Sorry to Bother You (2018)

Another film that I have been meaning to see since its release, Sorry to Bother You is a brilliant study of capitalism in modern day America. Written and directed by Boots Riley in a fantastic debut, we follow Cassius “Cash” Green (Lakeith Stanfield) as he starts a career in RegalView, a telemarketing centre and his rise to the top after using his “white voice” to appeal to white middle-class America. His friends at RegalView, Squeeze (Steven Yeun) and Salvador (Jermaine Fowler) start a union to get basic benefits as the workers only receive commission. Cash quickly becomes a “Power Caller” and is taken to the top floor where he is tasked with selling slave labour on behalf of corrupt company, WorryFree, to large corporations around the world. In a society where money talks, we see Cash’s struggle intensify as he has to choose between security and his relationship with his girlfriend, Detroit (Tessa Thompson). The film flits between genres flawlessly, drifting from comedy to drama to science-fiction in a matter of seconds. It’s refusal to slot into a specific box and the ability to feel relevant shows Riley’s talent for screenwriting. There is so much going on in this film that adds layers and layers of subtext and it’s a testament to the racist and classist struggle that underlies modern society.

First thing to discuss is the direction and script. Despite the film being his directorial debut, Riley brings a film that looks as though he has done this for years. His vision is crystal clear right down to the colours of the doors. The film opens on Cash’s interview at RegalView as he attempts to blag his way to the entry job. He unsuccessful carries out a flamboyant lie which sees him take a huge trophy and employee of the month frame that he had made to make himself seem more impressive. From the get go, Riley establishes Cash as someone who is willing to do what it takes to achieve the American Dream. The capitalist aspect of this film is at the forefront but there are the racist undertones which are made more explicit as Cash finds himself among a rich, white society. Even at the point when he has achieved more than his colleagues on the bottom and top floors, he is still viewed as an outsider.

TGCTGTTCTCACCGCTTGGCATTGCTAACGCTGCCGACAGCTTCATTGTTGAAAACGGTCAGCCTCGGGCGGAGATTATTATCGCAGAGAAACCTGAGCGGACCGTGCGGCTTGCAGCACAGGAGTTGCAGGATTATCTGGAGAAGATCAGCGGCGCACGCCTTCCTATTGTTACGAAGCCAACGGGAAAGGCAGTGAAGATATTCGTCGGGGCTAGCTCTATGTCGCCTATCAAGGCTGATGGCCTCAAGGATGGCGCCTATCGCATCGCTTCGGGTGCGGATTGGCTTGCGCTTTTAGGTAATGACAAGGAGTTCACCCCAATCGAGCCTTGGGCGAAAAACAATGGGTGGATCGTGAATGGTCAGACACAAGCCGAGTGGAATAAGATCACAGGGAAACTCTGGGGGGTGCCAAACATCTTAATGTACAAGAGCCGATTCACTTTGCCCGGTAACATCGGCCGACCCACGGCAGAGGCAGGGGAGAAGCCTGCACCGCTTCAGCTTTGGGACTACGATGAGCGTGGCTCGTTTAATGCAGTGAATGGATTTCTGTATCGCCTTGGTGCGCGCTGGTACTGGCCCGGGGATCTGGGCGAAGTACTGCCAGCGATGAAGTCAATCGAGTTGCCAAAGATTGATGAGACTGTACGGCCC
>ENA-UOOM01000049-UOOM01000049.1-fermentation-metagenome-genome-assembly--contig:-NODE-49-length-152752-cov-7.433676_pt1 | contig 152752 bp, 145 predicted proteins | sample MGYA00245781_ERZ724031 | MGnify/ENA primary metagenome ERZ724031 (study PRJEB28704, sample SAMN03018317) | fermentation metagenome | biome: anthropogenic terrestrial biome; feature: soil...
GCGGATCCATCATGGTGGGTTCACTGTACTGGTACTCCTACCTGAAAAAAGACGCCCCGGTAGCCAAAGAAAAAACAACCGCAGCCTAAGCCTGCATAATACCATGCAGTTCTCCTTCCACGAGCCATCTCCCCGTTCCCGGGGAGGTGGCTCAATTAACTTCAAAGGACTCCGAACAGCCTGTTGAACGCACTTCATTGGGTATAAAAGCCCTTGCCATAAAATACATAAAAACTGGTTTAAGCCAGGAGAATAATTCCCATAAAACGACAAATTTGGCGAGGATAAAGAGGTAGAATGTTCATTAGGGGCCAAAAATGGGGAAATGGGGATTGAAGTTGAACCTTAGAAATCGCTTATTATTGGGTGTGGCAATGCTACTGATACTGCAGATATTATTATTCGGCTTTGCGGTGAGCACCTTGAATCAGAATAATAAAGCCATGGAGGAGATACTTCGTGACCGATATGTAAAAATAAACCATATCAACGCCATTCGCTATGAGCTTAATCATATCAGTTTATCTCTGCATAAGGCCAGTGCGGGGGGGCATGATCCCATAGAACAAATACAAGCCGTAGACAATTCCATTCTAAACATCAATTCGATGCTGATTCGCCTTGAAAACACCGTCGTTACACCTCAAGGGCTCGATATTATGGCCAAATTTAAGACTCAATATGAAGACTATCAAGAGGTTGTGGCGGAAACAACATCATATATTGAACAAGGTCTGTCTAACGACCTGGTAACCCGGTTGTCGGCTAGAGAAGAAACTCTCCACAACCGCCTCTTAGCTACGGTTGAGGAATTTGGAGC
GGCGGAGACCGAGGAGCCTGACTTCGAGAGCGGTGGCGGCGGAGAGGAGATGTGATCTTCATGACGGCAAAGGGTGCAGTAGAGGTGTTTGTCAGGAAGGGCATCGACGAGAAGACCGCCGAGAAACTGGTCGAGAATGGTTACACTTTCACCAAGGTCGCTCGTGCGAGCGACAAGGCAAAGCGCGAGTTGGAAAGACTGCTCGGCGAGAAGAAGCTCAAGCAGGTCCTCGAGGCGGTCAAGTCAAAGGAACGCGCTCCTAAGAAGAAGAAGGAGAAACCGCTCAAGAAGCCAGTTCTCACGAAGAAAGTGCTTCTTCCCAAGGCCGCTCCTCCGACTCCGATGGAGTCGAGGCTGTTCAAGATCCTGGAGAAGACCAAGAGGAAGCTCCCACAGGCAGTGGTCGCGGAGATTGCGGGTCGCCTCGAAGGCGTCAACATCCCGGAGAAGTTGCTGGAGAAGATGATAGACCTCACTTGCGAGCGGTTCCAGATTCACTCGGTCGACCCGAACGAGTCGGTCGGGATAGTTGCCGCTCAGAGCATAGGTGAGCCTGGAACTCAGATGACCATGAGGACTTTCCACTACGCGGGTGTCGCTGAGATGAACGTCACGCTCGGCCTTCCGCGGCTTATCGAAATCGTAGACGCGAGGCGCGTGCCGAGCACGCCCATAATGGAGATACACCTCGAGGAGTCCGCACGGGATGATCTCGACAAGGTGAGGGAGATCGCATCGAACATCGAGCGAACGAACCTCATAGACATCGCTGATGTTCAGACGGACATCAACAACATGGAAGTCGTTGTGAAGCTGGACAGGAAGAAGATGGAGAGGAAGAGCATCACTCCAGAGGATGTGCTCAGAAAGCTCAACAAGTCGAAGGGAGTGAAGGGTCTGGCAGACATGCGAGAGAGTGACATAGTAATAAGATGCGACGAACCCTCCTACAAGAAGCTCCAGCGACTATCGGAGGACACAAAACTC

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This brings me onto the cast who all do a brilliant job, particularly Stanfield and Thompson. The chemistry they have is so natural and the audience feels the intensity when the relationship becomes strained. Cash’s conflict with identity and finding a purpose is one that resonates with a lot of people. He doesn’t fit in with any particular group of people and any stereotypes that society has of black people don’t fit at all. Detroit is an artist who is certain of her identity and has a clear view of the world. There is a literal divide for the characters as the morally sound people populate the bottom floor and live for pennies and the corrupt group working upstairs live extremely privileged lifestyles. We see in a matter of seconds Cash’s life shift as the material items are replaced more luxurious goods such as his car. The film’s dynamic editing is quickfire and snappy to portray the large scale changes that money can make. These material items and the apartment Cash buys detaches him further and further away from his friends. He soon begins to use his “white voice” without realising as his work persona starts to take over and change his personality. 

The point of view in the film is fairly radical in its ideas and the issues it raises are important. We see a Leftist group attempt to fight a large corporation who deal with trading weaponry and slave labour to other countries. Modern society looks at the history of slavery with disgust and yet those at the top are competing to have a slice of the pie when WorryFree’s plan for slave labour piques the interest of the powerful due to low cost and high productivity. Riley is quick to remind the audiences that the problems society had in the past haven’t truly gone away and that it merely embarks a different and more modern disguise. The idea of the call centre and sticking to the script literally brainwashes its employees and forces them to conform to an ideal that fits a white middle-class America. The Leftist group are made to look wild and are even mocked when they throw cans at the staff who try to enter the building with one particular can hitting Cash and giving him a huge cut on his head throughout the film. The wound becomes symbolic of his betrayal to the cause and the physical and metaphorical damage that has been caused by his willingness to partake in the selling of slave labour.

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Overall, this is a very strong film with a clear point of view that is important and relevant. It’s a shame that this didn’t get a wider release as I think this is a film that explores difficult themes in a unique way that pushes boundaries in a similar way that Get Out did.

What did you think of Sorry to Bother You? I’m assuming it’s positive because the film is bloody incredible! Let me know in the comments below!

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